Meet the Therapist: Malcolm Struthers
What attracted you to become a therapist?
I had hypnotherapy myself about 10 years ago and again about five years ago. I found it very impactful and wanted to find out more about the tools and techniques used. I started training to find out more but I quickly realised this was what I wanted to do.
I had spent 20+ years working in PR and communications, so it was a big change and a huge leap, but I am so glad I did it.
Where did you train?
I trained initially with the London Hypnotherapy Academy.
Can you tell us about the type of therapy you practise?
I practice solution-focused hypnotherapy. I really like the collaborative and supportive approach and how well it works for a huge range of challenges and issues. Focusing on the present and the future, working towards goals, and embracing change, makes it a very positive experience.
It was Milton Erickson who really established and advanced solution-focused hypnotherapy. His tools and techniques (using indirect suggestion, metaphors and storytelling to alter behaviour, rather than direct suggestion) really empower, engage and energise clients.
How does hypnotherapy help with symptoms of IBS?
One of the areas I am particularly interested in is hypnotherapy for Irritable Bowel Syndrome (IBS). This was one of the reasons I had hypnotherapy and it really helped me. I know all too well how distressing and impactful IBS can be, and hypnotherapy can really help manage the condition and alleviate many of the symptoms. Working with someone who understands the condition can be particularly useful for issues that many people find difficult to talk about.
What sort of people do you usually see?
One of the things I enjoy most about my role is the variety of people and range of issues I get to work with.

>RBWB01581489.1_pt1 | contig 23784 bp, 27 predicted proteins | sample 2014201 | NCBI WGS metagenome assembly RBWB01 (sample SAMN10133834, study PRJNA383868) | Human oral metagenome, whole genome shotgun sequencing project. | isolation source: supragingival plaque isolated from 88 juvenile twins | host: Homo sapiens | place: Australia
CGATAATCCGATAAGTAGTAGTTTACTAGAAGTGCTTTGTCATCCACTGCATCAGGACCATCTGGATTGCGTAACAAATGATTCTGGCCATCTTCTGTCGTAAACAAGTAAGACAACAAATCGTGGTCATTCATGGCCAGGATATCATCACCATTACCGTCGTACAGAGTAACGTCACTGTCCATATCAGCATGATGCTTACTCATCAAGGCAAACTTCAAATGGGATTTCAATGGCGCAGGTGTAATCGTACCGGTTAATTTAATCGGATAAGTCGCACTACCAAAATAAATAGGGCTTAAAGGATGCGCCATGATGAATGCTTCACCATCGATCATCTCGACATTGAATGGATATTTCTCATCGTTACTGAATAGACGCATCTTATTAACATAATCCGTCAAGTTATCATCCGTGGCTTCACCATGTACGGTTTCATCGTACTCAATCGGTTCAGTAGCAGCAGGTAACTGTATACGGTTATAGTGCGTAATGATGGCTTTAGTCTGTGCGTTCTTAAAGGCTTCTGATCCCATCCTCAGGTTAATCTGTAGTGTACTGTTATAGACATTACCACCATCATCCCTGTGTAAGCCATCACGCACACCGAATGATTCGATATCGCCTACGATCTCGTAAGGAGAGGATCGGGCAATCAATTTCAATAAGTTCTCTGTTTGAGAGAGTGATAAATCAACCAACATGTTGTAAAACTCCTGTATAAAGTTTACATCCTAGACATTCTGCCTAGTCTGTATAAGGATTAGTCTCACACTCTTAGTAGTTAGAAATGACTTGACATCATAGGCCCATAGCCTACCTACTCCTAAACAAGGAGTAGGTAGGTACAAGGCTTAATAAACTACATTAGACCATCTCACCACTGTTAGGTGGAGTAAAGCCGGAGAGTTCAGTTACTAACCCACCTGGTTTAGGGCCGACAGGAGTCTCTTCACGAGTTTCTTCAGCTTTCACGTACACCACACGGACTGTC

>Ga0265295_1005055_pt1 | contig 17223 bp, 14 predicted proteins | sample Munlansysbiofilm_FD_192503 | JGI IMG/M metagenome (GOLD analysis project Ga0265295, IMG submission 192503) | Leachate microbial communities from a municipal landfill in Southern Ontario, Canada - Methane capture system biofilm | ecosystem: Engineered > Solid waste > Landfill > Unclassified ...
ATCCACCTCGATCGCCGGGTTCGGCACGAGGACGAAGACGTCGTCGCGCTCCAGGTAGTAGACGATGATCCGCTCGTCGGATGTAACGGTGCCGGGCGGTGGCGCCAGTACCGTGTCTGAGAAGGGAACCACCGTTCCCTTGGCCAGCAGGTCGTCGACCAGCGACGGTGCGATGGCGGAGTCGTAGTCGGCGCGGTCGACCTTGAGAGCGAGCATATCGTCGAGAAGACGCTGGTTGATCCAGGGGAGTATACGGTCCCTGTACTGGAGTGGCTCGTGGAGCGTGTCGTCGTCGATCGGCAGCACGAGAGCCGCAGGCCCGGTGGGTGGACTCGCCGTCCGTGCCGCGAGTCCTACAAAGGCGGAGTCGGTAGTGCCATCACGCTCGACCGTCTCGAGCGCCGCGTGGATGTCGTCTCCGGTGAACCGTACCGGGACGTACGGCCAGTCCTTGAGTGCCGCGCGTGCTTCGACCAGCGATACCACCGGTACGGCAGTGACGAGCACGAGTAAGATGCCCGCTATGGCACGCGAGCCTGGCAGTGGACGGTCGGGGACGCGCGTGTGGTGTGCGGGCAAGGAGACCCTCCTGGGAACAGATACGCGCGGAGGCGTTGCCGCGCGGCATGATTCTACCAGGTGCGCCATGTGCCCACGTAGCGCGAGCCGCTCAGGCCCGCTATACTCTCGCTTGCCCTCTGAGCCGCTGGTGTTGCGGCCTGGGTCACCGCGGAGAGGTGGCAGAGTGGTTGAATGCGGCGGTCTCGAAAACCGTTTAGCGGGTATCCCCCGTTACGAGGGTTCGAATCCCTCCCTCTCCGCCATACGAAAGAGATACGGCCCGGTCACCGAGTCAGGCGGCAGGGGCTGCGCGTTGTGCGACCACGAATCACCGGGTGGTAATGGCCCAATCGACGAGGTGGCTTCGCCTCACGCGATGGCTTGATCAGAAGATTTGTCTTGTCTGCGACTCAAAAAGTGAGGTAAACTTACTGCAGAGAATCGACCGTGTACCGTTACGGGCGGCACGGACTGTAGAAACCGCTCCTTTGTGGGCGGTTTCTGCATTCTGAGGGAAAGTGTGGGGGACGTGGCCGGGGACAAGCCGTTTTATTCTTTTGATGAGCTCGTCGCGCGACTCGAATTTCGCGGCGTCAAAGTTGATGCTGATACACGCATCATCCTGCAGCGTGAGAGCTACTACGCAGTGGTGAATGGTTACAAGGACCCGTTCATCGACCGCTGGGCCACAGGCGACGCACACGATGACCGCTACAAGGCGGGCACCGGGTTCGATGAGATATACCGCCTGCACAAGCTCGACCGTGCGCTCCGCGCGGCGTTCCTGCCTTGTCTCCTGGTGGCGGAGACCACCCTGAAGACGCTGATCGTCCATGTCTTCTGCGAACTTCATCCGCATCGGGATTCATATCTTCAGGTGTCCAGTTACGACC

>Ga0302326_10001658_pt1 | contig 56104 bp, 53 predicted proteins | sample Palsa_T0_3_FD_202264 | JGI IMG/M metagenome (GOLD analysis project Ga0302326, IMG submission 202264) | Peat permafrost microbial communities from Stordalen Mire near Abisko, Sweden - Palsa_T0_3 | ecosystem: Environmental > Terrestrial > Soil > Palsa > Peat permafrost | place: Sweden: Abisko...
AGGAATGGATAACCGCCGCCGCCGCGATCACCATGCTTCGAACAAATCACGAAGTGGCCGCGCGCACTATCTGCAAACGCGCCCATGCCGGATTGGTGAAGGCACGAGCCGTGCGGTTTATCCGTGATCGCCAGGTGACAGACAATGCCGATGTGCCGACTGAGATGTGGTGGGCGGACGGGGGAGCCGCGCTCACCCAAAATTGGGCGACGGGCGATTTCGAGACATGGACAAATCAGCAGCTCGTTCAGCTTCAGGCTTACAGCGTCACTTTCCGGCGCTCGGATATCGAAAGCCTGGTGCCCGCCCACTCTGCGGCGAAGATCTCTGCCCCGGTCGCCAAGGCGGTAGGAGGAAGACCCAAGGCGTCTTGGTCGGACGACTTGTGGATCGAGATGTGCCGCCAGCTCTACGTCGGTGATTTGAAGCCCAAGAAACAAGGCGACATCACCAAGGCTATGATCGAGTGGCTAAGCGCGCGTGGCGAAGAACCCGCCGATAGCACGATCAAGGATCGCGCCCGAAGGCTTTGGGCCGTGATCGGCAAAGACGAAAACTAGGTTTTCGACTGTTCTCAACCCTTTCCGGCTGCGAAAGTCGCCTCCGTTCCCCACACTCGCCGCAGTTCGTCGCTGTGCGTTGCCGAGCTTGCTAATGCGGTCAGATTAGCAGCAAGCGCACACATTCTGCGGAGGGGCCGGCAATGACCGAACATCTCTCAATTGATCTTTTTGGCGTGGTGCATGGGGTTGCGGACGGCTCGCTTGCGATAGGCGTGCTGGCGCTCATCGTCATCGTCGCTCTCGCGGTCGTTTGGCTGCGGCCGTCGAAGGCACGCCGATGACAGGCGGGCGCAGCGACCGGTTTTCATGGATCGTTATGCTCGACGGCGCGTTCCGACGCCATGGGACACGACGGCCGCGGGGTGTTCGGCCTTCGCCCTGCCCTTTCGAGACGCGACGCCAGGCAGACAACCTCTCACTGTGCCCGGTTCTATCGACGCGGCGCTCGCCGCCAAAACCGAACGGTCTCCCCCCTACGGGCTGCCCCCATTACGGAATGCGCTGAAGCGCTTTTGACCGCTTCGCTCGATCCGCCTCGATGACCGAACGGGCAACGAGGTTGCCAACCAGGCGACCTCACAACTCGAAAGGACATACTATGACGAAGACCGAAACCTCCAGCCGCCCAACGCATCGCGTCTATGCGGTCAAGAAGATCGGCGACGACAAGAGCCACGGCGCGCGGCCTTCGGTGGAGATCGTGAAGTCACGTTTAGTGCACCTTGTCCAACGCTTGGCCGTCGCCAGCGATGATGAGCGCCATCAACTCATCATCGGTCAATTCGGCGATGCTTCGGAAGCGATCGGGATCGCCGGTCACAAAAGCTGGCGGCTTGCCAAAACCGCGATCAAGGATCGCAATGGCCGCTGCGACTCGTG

I do tend to work with a lot of LGBTQ+ people as I am also involved in a lot of campaign work around LGBTQ+ mental health and wellbeing more generally. For some people working with someone with similar lived experience can be really helpful.
Have you noticed any recent mental health trends or wider changes in attitude?
I think most therapists will have seen a rise in anxiety and stress levels with many clients. This is perfectly understandable given the wider context of what has been happening across the world in the past few years.
I also think during this time there has been a greater focus on mental health and an encouragement for people to consider their emotional wellbeing generally. I do think some of the stigma around therapy has been challenged and that people are more open to seeking help and support when required.
In particular I think men are more open to using therapy than perhaps they were before.
What do you like about being a therapist?
I love getting positive feedback from clients about how they have changed their life, achieved their goal, and made positive changes. They are surprised just how quick and easy it can be. Often, there is moment when things seem to click for clients, when they achieve the clarity and freedom they have been seeking.
What is less pleasant?